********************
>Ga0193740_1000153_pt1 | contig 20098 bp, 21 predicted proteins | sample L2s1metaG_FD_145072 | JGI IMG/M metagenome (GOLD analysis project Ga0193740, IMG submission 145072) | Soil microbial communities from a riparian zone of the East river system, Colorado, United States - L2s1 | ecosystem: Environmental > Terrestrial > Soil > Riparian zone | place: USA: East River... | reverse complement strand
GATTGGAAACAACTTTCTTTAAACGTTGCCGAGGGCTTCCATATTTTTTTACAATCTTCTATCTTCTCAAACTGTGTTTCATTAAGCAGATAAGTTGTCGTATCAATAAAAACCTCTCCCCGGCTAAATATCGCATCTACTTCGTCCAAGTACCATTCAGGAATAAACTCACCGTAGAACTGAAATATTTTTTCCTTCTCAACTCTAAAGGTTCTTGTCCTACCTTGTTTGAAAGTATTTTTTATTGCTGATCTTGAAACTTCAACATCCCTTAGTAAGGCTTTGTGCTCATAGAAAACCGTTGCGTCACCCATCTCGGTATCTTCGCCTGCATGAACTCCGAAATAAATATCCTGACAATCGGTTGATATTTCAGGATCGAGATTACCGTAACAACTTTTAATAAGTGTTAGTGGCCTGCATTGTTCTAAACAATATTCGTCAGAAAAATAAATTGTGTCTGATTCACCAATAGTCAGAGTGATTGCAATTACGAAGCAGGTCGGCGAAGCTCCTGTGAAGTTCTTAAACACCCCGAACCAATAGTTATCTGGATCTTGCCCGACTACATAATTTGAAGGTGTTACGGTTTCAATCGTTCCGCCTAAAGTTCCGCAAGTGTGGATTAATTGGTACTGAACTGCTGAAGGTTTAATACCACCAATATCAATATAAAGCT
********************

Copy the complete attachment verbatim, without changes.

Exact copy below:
>Ga0193740_1000153_pt1 | contig 20098 bp, 21 predicted proteins | sample L2s1metaG_FD_145072 | JGI IMG/M metagenome (GOLD analysis project Ga0193740, IMG submission 145072) | Soil microbial communities from a riparian zone of the East river system, Colorado, United States - L2s1 | ecosystem: Environmental > Terrestrial > Soil > Riparian zone | place: USA: East River... | reverse complement strand
GATTGGAAACAACTTTCTTTAAACGTTGCCGAGGGCTTCCATATTTTTTTACAATCTTCTATCTTCTCAAACTGTGTTTCATTAAGCAGATAAGTTGTCGTATCAATAAAAACCTCTCCCCGGCTAAATATCGCATCTACTTCGTCCAAGTACCATTCAGGAATAAACTCACCGTAGAACTGAAATATTTTTTCCTTCTCAACTCTAAAGGTTCTTGTCCTACCTTGTTTGAAAGTATTTTTTATTGCTGATCTTGAAACTTCAACATCCCTTAGTAAGGCTTTGTGCTCATAGAAAACCGTTGCGTCACCCATCTCGGTATCTTCGCCTGCATGAACTCCGAAATAAATATCCTGACAATCGGTTGATATTTCAGGATCGAGATTACCGTAACAACTTTTAATAAGTGTTAGTGGCCTGCATTGTTCTAAACAATATTCGTCAGAAAAATAAATTGTGTCTGATTCACCAATAGTCAGAGTGATTGCAATTACGAAGCAGGTCGGCGAAGCTCCTGTGAAGTTCTTAAACACCCCGAACCAATAGTTATCTGGATCTTGCCCGACTACATAATTTGAAGGTGTTACGGTTTCAATCGTTCCGCCTAAAGTTCCGCAAGTGTGGATTAATTGGTACTGAACTGCTGAAGGTTTAATACCACCAATATCAATATAAAGCT